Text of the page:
The details in the façade steel parts have been restored and the steel metal flashing has been made according to the original drawings. The original frames and sashes of the steel and wooden windows have been restored while the glass sheets are new and more energy efficient.
The architectural design is by the consortium K2S and NRT in cooperation with Swedish architecture collective White Arkitekten and Wessel de Jonge from the Netherlands.
“The Olympic Stadium was built for action, and it has a wide range of different user groups. The Stadium offers a frame for all this action. As architects, we had to listen to representatives of all the different user groups, learn about their needs, and fit them together in a way that allows the Stadium to serve all users with as little changes as possible – all the while maintaining an architecturally harmonious, experiential stadium”, explains architect Kimmo Lintula from architecture office K2S.
A venue for world-class events
The facilities in the 1930s part of the Stadium now serve as multipurpose space for various events, and the functional clarity of interior spaces has been restored. Many improvements have been made to maximise audience comfort and accessibility: For example, the number of restrooms has been grown from 248 to 600, and the number of sales stands is now manifold. Left outside the scope of the renovation, the Stadium tower offers fantastic views over the city from 72 metres above ground.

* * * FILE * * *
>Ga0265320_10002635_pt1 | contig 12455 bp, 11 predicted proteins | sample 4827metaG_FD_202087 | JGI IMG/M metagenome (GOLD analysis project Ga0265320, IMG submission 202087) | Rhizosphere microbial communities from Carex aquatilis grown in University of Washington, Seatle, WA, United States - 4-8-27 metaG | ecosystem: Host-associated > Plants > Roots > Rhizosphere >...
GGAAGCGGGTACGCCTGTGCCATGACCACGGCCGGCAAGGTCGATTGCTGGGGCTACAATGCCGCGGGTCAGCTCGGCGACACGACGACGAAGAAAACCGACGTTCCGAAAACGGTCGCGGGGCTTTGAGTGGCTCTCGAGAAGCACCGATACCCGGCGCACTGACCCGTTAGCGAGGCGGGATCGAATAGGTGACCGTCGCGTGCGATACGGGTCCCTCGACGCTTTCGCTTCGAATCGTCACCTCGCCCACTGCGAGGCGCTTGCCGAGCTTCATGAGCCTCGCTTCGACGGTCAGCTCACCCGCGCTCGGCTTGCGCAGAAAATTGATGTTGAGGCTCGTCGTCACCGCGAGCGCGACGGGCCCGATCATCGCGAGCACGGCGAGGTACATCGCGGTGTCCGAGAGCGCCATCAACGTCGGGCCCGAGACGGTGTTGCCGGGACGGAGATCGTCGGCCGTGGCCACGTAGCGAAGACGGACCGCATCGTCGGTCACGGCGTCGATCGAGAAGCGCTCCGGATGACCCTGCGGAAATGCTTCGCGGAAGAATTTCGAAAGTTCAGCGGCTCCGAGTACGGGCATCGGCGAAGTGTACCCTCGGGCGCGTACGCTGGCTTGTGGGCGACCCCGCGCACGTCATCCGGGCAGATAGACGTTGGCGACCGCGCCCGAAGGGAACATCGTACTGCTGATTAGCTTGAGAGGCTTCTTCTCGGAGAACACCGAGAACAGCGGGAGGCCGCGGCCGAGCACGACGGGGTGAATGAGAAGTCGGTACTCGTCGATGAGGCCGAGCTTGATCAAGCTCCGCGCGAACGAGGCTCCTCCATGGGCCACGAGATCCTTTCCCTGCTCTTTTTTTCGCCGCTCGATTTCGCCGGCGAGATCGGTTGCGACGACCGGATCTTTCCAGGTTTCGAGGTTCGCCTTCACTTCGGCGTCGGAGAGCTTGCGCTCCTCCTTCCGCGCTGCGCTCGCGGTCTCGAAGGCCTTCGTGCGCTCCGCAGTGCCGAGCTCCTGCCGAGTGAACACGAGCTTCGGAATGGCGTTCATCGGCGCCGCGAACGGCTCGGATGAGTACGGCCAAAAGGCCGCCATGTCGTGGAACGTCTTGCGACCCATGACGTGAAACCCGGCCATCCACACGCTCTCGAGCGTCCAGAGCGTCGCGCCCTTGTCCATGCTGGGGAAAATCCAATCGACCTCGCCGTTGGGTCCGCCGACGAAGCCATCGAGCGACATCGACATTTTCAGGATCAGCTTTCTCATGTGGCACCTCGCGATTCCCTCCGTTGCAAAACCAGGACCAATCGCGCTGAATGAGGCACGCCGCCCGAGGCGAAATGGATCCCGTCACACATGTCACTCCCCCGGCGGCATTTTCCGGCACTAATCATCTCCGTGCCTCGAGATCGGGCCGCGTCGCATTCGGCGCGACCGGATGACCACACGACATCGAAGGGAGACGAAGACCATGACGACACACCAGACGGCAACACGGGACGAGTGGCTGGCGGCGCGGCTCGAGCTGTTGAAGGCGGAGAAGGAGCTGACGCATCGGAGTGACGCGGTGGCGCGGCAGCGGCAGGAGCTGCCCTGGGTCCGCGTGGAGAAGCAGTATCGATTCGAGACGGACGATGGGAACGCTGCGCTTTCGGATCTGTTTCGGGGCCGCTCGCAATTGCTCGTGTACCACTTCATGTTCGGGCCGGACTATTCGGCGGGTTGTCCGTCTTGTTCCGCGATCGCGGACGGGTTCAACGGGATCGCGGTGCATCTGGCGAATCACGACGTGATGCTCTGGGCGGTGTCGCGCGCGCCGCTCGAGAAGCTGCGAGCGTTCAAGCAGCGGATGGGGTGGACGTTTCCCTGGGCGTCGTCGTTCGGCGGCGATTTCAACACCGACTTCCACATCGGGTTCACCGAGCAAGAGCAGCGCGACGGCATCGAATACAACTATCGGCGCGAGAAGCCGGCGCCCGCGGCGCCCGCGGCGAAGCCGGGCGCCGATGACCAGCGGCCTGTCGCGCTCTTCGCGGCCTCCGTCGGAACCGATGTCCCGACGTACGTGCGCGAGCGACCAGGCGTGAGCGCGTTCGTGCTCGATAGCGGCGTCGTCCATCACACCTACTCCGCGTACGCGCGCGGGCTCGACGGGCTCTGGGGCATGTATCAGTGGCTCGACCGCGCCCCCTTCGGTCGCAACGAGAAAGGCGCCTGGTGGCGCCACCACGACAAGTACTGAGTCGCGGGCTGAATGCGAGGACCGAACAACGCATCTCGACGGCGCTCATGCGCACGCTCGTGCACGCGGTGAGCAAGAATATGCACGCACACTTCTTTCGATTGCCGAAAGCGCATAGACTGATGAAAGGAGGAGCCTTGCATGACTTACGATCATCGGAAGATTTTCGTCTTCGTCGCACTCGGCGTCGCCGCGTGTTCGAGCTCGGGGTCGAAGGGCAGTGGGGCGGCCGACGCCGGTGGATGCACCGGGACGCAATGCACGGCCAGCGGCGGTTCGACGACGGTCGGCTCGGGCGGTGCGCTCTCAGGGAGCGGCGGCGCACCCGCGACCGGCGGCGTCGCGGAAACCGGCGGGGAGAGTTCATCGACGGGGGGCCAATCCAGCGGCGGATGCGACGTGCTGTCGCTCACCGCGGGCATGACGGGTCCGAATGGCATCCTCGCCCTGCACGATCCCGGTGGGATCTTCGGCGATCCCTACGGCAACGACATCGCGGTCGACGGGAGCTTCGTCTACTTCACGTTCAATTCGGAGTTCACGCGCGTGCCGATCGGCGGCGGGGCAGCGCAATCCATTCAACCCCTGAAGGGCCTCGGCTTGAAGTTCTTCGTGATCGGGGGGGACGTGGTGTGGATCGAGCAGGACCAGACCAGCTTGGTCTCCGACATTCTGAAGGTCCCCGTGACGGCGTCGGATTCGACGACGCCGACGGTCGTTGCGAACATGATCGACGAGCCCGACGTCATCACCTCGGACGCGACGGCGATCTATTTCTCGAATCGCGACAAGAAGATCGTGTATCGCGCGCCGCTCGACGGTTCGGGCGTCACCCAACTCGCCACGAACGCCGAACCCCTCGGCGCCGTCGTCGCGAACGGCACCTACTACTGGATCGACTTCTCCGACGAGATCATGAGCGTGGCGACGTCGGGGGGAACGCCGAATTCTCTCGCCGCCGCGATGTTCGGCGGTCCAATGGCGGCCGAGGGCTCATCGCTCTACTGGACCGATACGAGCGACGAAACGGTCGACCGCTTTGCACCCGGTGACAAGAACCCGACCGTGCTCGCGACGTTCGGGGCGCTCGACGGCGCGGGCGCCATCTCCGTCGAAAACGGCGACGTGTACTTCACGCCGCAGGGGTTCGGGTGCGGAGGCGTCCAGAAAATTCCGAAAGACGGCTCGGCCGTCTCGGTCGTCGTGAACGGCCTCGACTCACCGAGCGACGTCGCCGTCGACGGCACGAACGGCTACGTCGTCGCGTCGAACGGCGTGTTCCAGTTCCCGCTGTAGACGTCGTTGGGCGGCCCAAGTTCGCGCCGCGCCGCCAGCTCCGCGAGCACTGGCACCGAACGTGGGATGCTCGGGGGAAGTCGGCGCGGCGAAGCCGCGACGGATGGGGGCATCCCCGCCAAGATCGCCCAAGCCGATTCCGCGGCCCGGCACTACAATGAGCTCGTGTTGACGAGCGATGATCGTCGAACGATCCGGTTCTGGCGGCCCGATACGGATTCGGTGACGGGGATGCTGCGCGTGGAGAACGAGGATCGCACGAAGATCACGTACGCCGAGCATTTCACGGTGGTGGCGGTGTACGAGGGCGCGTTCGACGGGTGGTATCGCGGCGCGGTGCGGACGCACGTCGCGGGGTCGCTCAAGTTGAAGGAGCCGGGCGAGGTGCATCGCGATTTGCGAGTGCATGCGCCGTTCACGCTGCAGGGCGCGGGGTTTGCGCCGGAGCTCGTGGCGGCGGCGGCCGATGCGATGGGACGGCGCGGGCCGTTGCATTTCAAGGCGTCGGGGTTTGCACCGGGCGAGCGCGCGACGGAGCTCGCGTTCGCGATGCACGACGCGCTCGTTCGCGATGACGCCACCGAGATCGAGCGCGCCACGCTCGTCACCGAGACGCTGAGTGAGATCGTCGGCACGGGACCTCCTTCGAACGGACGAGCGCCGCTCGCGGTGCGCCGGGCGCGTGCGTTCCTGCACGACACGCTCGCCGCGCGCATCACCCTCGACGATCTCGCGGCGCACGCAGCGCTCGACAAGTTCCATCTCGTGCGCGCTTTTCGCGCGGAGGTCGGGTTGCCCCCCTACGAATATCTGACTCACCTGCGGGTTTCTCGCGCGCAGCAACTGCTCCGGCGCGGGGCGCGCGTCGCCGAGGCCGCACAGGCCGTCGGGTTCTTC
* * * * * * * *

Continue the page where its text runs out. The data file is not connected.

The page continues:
In the future, the Olympic Stadium is expected to attract about one million visitors every year.
“The Olympic Stadium welcomes a new era with open arms. Sports and music fans alike from all over the world will meet at events held here, and the facilities will also draw locals and visitors on a daily basis. The renewed Olympic Stadium will be grander than ever, a venue for unforgettable moments and powerful emotions,” enthuses Marju Paju, Marketing and Communication Director for the Stadium Foundation.
The Olympic Stadium will celebrate its opening weeks in September 2020.
Image courtesy of Wellu Hämäläinen